Throwback Thursday: Registration woes a fixture of student experience

Antonia Gales

The University prides itself on traditions, from the “Hook ‘Em Horns” sign to the lighting of the Tower, but the most long-standing tradition at UT is probably registration frustration.

Before UT transitioned to online registration, students were required to register in person, which meant standing in line with the rest of the student body in a process often lasting hours.

On Jan. 13, 1972, The Daily Texan reported a crowd of 1,000 students standing in two lines snaking through the Main Building. They were waiting — sometimes as long as two hours, according to the article — to be issued registration packets. 

Though today students begin registration simply by opening a new browser window, prior to online registration, students had to deal with their own boredom before the registration even began. Some read to pass the time, while others took up crafts. One student claimed to have knitted a sweater and three shawls while in line. 

For some, the waiting was too much to bear. 

“I don’t need this hassle,” one student said in the article. “I can think of better things to do with my time. I’m going home.” 

She reportedly dropped out, according to the article. 

Once the students received their packets, they were shuffled to Gregory Gym to cope with more hectic lines to register for their desired courses. 

“I’m a senior and can’t get the courses I need,” one fourth-year student said. ”I can only imagine the troubles freshmen are having.”

One freshman echoed the fourth-year’s sentiments: “I need freshman English, history and biology, but somehow I ended up with seven hours of linguistics,” he said.

The Texan reported that, in a cruel twist of fate, an unidentified female student dropped her course cards while traversing Gregory Gym. The cards spilled onto the floor and were quickly demolished by students rushing to register. After the girl managed to recover her destroyed course cards, “registration officials told her to go to the end of the line.”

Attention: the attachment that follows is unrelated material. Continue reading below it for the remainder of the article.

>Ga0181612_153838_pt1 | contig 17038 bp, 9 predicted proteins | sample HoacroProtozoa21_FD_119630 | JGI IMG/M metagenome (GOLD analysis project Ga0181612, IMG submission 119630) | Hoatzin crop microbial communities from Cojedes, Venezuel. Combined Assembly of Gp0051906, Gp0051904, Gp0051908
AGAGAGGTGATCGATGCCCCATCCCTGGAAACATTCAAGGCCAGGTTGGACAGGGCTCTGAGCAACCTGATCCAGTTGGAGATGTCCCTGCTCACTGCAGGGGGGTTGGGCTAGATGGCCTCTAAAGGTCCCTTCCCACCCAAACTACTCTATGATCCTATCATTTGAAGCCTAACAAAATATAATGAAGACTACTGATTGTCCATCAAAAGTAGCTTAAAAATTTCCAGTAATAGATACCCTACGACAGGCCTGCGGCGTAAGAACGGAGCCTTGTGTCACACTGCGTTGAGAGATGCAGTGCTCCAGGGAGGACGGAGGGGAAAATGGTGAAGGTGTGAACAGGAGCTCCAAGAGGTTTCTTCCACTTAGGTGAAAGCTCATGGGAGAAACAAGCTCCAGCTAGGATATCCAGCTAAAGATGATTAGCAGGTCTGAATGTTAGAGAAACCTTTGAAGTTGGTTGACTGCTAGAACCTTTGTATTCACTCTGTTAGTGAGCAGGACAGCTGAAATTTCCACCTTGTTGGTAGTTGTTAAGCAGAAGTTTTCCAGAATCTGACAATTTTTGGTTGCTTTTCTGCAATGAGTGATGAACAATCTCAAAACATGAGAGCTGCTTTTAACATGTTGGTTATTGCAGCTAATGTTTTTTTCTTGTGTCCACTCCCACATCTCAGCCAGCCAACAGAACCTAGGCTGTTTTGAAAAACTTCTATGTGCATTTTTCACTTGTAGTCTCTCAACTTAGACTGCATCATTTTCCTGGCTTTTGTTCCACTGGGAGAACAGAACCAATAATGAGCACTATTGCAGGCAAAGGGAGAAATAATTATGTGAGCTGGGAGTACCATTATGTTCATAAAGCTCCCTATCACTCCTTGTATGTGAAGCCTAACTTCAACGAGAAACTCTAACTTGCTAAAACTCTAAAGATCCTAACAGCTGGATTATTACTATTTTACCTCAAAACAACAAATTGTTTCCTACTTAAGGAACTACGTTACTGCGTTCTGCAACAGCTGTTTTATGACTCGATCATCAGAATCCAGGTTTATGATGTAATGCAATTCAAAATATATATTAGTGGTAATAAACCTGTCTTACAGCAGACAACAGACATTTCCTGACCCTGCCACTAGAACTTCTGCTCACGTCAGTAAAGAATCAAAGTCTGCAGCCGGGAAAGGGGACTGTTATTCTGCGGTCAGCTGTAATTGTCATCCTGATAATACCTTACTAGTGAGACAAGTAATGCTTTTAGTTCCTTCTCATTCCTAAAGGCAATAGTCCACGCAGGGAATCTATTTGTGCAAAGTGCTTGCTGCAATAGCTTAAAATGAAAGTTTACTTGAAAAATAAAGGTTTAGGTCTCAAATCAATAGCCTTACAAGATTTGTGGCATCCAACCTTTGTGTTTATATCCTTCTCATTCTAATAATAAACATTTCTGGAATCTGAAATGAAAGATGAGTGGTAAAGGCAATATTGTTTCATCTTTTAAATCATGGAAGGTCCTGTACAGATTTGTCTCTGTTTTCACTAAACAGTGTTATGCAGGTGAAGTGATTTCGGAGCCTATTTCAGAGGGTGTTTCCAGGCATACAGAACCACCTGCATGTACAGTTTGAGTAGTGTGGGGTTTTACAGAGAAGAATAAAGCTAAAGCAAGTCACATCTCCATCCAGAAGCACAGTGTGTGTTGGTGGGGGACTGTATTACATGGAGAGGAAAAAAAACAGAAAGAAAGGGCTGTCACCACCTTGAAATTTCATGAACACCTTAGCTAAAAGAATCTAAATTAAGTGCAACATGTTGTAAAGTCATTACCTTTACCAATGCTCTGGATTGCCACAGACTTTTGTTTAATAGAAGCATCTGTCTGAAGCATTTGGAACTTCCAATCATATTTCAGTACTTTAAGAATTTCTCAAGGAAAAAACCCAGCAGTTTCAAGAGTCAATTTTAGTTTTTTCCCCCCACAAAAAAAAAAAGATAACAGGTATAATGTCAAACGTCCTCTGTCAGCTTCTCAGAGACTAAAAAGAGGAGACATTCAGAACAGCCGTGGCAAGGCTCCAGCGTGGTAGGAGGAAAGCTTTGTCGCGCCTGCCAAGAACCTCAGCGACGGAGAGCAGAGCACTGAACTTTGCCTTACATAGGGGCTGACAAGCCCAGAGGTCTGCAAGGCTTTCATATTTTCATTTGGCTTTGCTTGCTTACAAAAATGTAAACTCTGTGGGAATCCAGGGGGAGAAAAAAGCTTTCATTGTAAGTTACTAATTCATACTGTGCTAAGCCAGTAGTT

Course waitlists, which are now a taken-for-granted part of registration, were first introduced to the process in 2003 and provided relief for many students. In an article published Nov. 14, 2003, The Texan reported that, despite initial skepticism by some students, most found waitlists a helpful addition.

In the article, the Texan reported that more than 10,000 students took advantage of the new waitlists. While students were not guaranteed spots in a class by joining a waitlist, the addition helped 1,622 students get in to classes. 

While technology may have helped alleviate some of the most burdensome aspects of the process, student frustrations with registration endure regardless of the decade. 

“I have an advising bar, which didn’t show up until Friday,” undeclared sophomore Hannah Wimberley said. “They told me I couldn’t see an adviser until Wednesday. I was supposed to register on Monday.”